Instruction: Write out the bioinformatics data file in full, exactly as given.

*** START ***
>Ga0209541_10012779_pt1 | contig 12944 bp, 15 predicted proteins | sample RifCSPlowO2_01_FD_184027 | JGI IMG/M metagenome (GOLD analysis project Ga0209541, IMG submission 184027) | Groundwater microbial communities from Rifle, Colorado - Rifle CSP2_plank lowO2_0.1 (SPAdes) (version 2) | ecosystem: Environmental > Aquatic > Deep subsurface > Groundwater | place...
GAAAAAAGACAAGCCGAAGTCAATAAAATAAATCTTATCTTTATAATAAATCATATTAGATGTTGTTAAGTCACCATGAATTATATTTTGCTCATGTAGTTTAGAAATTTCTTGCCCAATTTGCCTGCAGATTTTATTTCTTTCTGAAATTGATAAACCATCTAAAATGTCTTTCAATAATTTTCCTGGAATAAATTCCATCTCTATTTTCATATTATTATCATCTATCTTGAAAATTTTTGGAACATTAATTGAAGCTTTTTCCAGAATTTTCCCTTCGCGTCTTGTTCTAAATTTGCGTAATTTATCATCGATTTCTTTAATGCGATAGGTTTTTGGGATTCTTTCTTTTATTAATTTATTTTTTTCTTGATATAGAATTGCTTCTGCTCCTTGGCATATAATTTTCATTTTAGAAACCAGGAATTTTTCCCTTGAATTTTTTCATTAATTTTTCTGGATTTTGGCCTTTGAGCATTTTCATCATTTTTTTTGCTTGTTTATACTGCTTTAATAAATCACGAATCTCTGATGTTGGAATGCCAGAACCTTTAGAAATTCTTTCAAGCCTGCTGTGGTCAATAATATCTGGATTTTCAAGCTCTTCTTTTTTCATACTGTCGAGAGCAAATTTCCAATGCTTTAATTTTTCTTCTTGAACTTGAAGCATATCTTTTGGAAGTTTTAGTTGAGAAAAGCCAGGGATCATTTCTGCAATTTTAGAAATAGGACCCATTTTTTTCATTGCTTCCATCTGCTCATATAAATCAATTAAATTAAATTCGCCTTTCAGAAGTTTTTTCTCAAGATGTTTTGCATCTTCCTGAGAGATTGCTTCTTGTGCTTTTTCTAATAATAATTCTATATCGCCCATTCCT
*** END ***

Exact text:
>Ga0209541_10012779_pt1 | contig 12944 bp, 15 predicted proteins | sample RifCSPlowO2_01_FD_184027 | JGI IMG/M metagenome (GOLD analysis project Ga0209541, IMG submission 184027) | Groundwater microbial communities from Rifle, Colorado - Rifle CSP2_plank lowO2_0.1 (SPAdes) (version 2) | ecosystem: Environmental > Aquatic > Deep subsurface > Groundwater | place...
GAAAAAAGACAAGCCGAAGTCAATAAAATAAATCTTATCTTTATAATAAATCATATTAGATGTTGTTAAGTCACCATGAATTATATTTTGCTCATGTAGTTTAGAAATTTCTTGCCCAATTTGCCTGCAGATTTTATTTCTTTCTGAAATTGATAAACCATCTAAAATGTCTTTCAATAATTTTCCTGGAATAAATTCCATCTCTATTTTCATATTATTATCATCTATCTTGAAAATTTTTGGAACATTAATTGAAGCTTTTTCCAGAATTTTCCCTTCGCGTCTTGTTCTAAATTTGCGTAATTTATCATCGATTTCTTTAATGCGATAGGTTTTTGGGATTCTTTCTTTTATTAATTTATTTTTTTCTTGATATAGAATTGCTTCTGCTCCTTGGCATATAATTTTCATTTTAGAAACCAGGAATTTTTCCCTTGAATTTTTTCATTAATTTTTCTGGATTTTGGCCTTTGAGCATTTTCATCATTTTTTTTGCTTGTTTATACTGCTTTAATAAATCACGAATCTCTGATGTTGGAATGCCAGAACCTTTAGAAATTCTTTCAAGCCTGCTGTGGTCAATAATATCTGGATTTTCAAGCTCTTCTTTTTTCATACTGTCGAGAGCAAATTTCCAATGCTTTAATTTTTCTTCTTGAACTTGAAGCATATCTTTTGGAAGTTTTAGTTGAGAAAAGCCAGGGATCATTTCTGCAATTTTAGAAATAGGACCCATTTTTTTCATTGCTTCCATCTGCTCATATAAATCAATTAAATTAAATTCGCCTTTCAGAAGTTTTTTCTCAAGATGTTTTGCATCTTCCTGAGAGATTGCTTCTTGTGCTTTTTCTAATAATAATTCTATATCGCCCATTCCT